Copper Canyon Press
66 pages, $15
Alicia Jo Rabins is a Torah scholar and teacher, and Divinity School, which won the 2015 Honickman First Book Prize reflects the toil of the learned student, searching for meaning in the ancient stories, grappling through a tangle of questions centuries old. Rabins responds to the Bible by interpreting it anew, and, like the Talmud, answers questions with questions, asking about the nature of time, of loneliness, of the relationship between sexuality and spirituality. Taking many different voices—sometimes of teacher, sometimes of student, and often ambiguous—placed within and outside of biblical texts, Divinity School dances between preserving the past and recreating it.
Rabins’s collection daringly weaves together religious studies and erotic imagery, asking: what is the place of sexuality in religion? What is the place of religion in sexuality? “How to Be a Prophet” is a poem that takes the image of
traditional biblical prophecy and jarringly reimagines it:
There is a frozen waterfall
at a man’s center.
Your job is to kneel
below, to warm
his body, to draw
that slow fountain
into your mouth,
like a prophet
receiving God’s word. (1-9)
It is in this fashion that the collection provocatively questions ancient traditions. The poem “How to Sail” (perhaps alluding to the biblical rituals commanded to be undertaken by a woman accused of adultery) ambitiously questions the divine without inhibition: “Make a woman drink it: thus said Elohim. But why: thus said Molly” (2-3).
Divinity School is provocative in its questioning of the place of humans in the large scope of tradition, of memory, of the trajectory of time. The entire collection begins with this struggle in the poem “Blue Table of Sky”: “Was it bitterness? The bitterness of iron. Of being a link? Yes” (1-2). It is the bitterness of being a link with which many of these poems struggle, exploring the place of loneliness in a world of ancient tradition. “How ancient is the loneliness” (“Voxel” 1), writes Rabin. It is this delicate paradox that is woven into the collection: what is loneliness if it is shared by everyone? These poems speak of the loneliness of being a link—a link through time, of passing on a tradition, of being both student and teacher, standing between the past and the future.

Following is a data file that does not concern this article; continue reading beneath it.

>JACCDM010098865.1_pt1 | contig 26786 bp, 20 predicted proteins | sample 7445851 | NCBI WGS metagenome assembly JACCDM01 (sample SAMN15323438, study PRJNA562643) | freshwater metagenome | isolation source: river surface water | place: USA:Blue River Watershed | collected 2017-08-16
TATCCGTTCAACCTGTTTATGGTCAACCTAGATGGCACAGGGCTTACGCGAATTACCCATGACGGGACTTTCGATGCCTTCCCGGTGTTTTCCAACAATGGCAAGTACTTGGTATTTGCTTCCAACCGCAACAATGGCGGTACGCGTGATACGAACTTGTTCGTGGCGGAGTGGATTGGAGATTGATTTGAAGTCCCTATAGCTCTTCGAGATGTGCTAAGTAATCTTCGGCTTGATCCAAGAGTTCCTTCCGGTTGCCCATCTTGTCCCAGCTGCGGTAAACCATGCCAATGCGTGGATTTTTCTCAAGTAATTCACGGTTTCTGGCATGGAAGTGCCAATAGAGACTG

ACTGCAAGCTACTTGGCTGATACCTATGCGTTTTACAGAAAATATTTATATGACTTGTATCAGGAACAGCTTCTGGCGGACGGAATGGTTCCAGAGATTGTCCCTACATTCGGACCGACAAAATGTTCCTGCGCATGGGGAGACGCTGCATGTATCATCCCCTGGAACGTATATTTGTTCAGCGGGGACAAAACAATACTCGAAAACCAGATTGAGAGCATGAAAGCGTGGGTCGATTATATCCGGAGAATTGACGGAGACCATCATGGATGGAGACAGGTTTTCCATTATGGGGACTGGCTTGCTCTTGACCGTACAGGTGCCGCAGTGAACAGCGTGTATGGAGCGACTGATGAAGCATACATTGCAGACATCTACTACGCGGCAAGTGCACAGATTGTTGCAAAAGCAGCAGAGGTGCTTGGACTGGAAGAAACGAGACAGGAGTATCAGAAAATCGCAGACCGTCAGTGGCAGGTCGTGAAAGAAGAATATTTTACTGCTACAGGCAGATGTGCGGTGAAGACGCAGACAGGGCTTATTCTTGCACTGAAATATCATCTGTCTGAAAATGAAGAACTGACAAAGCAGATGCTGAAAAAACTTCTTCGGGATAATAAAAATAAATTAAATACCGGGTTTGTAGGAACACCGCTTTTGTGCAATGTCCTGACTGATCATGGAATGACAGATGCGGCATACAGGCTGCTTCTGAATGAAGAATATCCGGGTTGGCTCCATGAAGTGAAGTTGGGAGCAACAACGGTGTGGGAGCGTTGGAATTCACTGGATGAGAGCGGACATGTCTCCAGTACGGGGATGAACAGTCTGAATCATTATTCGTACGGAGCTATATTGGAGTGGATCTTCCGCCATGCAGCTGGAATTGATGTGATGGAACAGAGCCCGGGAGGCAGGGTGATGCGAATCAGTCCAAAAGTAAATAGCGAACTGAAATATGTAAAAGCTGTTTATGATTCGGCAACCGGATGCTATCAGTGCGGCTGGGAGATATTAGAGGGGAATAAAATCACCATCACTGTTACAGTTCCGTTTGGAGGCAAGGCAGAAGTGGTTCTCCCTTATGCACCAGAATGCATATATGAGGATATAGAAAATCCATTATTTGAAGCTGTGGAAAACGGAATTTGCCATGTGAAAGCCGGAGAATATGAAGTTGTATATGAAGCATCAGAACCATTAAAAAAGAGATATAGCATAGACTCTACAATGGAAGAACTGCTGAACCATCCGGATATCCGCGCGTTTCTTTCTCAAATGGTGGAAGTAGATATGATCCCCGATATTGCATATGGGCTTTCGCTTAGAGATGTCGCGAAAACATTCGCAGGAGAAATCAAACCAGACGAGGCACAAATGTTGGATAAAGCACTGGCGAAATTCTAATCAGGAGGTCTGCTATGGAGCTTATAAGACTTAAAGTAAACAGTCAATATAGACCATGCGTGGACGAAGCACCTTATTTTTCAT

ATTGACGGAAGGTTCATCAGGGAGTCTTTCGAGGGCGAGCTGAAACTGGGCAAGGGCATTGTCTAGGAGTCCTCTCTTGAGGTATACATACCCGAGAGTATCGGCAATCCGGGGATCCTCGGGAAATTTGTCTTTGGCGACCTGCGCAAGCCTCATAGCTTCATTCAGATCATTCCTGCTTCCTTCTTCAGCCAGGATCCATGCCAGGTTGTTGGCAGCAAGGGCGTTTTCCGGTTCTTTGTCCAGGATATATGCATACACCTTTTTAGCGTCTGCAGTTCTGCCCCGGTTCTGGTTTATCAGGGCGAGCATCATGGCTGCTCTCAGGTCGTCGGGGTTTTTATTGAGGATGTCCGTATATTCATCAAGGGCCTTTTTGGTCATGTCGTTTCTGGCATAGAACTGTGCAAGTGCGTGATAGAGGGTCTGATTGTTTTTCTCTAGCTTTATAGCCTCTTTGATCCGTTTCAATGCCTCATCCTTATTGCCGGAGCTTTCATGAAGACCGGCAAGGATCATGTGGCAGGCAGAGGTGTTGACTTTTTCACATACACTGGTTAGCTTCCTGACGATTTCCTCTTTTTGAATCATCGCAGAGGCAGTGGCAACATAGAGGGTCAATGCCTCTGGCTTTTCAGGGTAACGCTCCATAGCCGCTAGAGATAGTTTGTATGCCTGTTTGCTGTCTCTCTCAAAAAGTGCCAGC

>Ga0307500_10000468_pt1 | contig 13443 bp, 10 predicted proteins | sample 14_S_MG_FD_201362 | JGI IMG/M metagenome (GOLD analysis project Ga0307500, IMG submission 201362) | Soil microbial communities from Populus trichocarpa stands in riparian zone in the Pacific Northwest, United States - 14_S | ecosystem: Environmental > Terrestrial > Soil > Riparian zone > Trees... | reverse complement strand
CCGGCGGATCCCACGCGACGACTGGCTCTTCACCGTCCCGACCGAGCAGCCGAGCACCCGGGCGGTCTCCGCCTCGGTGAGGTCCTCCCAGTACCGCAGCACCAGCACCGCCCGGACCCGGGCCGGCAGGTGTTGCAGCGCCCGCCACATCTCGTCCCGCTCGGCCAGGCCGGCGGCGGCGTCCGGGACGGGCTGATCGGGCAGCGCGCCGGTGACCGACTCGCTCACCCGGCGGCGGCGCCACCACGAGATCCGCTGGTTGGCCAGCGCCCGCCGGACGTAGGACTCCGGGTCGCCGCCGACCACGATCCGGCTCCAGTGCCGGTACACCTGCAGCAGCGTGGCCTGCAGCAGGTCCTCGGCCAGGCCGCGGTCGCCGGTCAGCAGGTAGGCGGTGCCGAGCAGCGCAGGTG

There is a sense of submission to the inevitability of time’s passing: “Too late, God,/ for both of us. Waste and wild, too late” (“Too Late” 22-23). Yet if throughout the collection time seems to be linear, by its end it is circular. “Flood,” the last poem of the collection, describes the inscriptions of a cuneiform in a locked basement:
A great flood
destroyed the world. The world
grew back. A great flood
destroyed the world again.
the world grew back again.
When will the flood come back?
Soon, soon. (9-15)
This collection is one of reimagining ancient stories, studying them and bringing them to life again. “The Story of Jonah” recreates the biblical story in an office building of a modern businesswoman. In “How to Sail,” the speaker travels through time by studying the ancient texts: “We were sailing on a wind that passed through the open window of a room next to the marketplace, two thousand years ago” (5-7).
And thus, the collection continuously asks: is there anything that is immortal? This question is answered, as in the Talmud, with a question: “‘why can’t the poem be the fish?’/ ‘Because the fish will die’” (“Mermaid” 8-9). A poem is poetry because it cannot die. It is the poem that is immortal. The text, like on the cuneiform inscription, survives.
In this sense, Rabins’s collection, Divinity School, can be learned like the Bible itself, explored and reexplored, internalized and reimagined. The reader is challenged to place him/herself inside the text as a link—moving, like the poems themselves, in and out of the fluidity and inevitability of time.